Step 3 – Check batteries and ESCs
Most of the drone requires power from the battery. Therefore, it’s time to connect the battery and check the motors and ESCs work together.
With 4-in-1 ESCS, you can do this without any of the other circuits attached – simply detach the flight controller ribbon cable. With separate ESCs, you’re going to have to immediately involve the flight controller.
Obvious safety points:
- Remove any props from the motors
- Don’t use the water-logged battery (dispose/recycle it). You’ve seen the exploding LIPOs on YouTube – don’t risk recharging or using a water-damaged battery
- If you have a smoke-stopper unit, this gives an additional layer of security against short circuits
Plug in the battery (ideally with smoke-stopper) and see if the ESCs respond and the motors twitch.
- If the motors twitch, you’re in luck – the ESCs are operational
- If nothing happens, add ESCs to your shopping list
At this point, if you have a 4-in-1 ESC, connect the flight controller and reconnect. The flight controller should also function.
Step 4 – Motor System Checks
We can now check the motors, ESCs, flight controller and radio receiver work in harmony. Preparation steps:
- Power on your radio transmitter
- Connect the radio receive to the flight controller
- Connect the ESCs to the flight controller
- Connect the computer USB cable to the flight controller and connect drone to Betaflight
- Don’t have props on the motors!
Now connect the LIPO to the drone. The drone should power up. Use Betaflight motor override and individually check each motor spins up in the correct direction and is associated with the correct position.
If the above checks out correctly, remove the LIPO, disconnect the USB cable and plug in the LIPO again. Arm the drone, and verify:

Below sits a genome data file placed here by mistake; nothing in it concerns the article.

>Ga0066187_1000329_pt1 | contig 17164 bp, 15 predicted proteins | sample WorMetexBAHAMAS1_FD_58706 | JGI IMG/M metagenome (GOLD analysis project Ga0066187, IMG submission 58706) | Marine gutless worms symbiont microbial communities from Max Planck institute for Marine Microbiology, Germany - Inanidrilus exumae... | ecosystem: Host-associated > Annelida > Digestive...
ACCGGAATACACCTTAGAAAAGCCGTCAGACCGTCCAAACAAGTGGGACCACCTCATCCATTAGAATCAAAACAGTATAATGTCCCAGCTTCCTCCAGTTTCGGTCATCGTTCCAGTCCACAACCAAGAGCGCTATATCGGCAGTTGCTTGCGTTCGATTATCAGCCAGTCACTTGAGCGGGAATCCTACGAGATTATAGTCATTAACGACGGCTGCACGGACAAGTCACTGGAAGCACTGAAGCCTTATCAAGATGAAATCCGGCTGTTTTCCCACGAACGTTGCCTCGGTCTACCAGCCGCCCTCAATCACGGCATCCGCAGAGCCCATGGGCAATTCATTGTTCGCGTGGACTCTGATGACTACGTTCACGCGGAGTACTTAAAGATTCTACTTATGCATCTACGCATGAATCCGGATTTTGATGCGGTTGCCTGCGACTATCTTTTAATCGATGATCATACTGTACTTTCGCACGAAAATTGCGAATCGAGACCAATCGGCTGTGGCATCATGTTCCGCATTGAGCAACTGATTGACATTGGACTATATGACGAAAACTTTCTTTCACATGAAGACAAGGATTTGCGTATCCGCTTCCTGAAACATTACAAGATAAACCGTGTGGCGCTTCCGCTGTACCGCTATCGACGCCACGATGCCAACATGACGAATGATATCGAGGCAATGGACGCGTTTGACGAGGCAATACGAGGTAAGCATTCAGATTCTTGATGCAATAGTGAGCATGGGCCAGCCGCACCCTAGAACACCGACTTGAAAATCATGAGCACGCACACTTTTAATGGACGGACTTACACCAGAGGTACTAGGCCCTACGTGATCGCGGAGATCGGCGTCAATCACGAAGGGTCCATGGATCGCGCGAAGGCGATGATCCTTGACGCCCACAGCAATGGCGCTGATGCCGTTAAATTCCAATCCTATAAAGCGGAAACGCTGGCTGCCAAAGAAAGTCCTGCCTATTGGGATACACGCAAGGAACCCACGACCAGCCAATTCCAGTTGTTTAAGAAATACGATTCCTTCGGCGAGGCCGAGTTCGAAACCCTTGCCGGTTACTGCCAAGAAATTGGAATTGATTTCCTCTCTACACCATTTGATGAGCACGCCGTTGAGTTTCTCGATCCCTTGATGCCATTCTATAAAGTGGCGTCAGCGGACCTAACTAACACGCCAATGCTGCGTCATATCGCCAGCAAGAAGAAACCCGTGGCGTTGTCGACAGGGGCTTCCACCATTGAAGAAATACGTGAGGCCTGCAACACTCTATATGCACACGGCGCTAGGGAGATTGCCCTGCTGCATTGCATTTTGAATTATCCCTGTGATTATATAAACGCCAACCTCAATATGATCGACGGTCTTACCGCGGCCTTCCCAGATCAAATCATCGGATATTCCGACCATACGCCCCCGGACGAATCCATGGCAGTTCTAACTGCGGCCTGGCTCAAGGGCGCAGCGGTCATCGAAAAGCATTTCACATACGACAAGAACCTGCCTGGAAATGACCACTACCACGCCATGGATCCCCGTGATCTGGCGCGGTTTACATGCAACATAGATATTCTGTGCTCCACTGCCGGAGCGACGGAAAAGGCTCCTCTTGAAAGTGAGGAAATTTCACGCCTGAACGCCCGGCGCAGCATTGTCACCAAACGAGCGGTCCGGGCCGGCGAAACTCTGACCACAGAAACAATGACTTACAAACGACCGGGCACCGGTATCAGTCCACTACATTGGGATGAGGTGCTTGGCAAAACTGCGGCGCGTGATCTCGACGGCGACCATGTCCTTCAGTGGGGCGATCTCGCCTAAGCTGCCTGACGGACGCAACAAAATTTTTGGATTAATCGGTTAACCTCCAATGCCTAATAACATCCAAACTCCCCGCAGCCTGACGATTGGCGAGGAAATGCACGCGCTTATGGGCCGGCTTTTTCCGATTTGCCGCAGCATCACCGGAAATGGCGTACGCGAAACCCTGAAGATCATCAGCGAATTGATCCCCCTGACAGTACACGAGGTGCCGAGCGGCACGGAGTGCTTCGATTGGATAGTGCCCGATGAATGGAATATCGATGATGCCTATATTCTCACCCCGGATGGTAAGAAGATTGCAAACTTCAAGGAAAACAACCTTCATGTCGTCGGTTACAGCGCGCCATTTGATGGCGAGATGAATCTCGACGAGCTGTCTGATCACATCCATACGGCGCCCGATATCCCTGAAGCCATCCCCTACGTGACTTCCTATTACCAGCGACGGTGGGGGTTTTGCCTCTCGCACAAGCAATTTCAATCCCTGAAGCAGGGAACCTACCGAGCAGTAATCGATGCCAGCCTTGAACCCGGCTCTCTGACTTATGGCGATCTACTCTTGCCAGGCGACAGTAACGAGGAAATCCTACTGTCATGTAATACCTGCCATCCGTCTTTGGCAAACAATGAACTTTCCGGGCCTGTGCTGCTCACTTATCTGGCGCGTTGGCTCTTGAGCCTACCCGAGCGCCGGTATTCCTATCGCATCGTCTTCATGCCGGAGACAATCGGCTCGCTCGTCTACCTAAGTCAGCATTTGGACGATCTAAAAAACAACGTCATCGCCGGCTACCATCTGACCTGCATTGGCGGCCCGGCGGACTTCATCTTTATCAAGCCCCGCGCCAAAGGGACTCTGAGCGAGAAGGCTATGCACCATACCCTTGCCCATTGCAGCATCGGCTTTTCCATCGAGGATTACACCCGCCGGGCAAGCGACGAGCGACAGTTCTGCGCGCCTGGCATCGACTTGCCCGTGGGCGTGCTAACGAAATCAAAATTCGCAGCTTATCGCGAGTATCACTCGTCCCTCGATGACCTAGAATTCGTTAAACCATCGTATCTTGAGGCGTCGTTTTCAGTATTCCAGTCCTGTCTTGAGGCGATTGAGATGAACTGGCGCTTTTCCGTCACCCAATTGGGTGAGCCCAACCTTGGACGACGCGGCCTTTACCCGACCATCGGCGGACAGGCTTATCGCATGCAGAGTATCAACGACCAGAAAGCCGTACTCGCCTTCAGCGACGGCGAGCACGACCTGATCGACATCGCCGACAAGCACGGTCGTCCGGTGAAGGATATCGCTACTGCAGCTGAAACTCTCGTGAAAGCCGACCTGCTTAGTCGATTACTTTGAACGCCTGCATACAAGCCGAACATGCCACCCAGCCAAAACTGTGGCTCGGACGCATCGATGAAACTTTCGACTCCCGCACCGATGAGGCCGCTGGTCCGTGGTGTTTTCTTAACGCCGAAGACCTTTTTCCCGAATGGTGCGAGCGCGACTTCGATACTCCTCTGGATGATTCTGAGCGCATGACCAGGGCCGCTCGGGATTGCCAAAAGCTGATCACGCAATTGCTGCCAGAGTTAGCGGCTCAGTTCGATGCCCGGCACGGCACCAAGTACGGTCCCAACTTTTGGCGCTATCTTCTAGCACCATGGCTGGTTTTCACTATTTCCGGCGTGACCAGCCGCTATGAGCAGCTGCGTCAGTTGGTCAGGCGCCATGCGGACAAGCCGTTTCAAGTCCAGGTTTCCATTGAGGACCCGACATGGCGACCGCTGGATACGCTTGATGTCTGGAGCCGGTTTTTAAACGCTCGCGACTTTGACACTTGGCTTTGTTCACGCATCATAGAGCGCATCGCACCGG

- The the motors spin in their idle mode
- Disarm/re-arm works
- Gently playing with the controls results in motors responding
Your drone is now in a position to verify other components work correctly!
Step 5 – Component System Checks
Now is the time to check the other components. Namely:
- The FPV transmitter
- The FPV camera
- A GPS
- A buzzer, LED board or other components
It’s best to do them incrementally, to ascertain problem components. Remove the LIPO, and add a component. See if it works. Repeat for other components.
After adding all the components, perform a full system test on the drone. Treat it like a new drone build – verify all the switches work as expected, the FPV camera can be seen on the headset, the buzzer works, the emergency kill-switch functions correctly, and so on.
Step 6 – Test Flight
Now’s the time to head to an open field and perform a test flight. Add the props to the drone, observing the correct rotational direction for the props. Treat it like this is a maiden flight. This is usually accomplished by:
- Place the drone with plenty of distance from anybody
- Using line-of-sight flying, arm it, and bring to a hover, gently checking the controls. Bring down drone and verify disarm
- Perform a short, localised line-of-sight flight
- Perform a slow, gentle short FPV flight
- Perform a longer FPV flight, checking range, motor power and performance
If everything goes well, your drone is back to life. This doesn’t mean that components will not break later on, so treat the drone with caution for quite some time.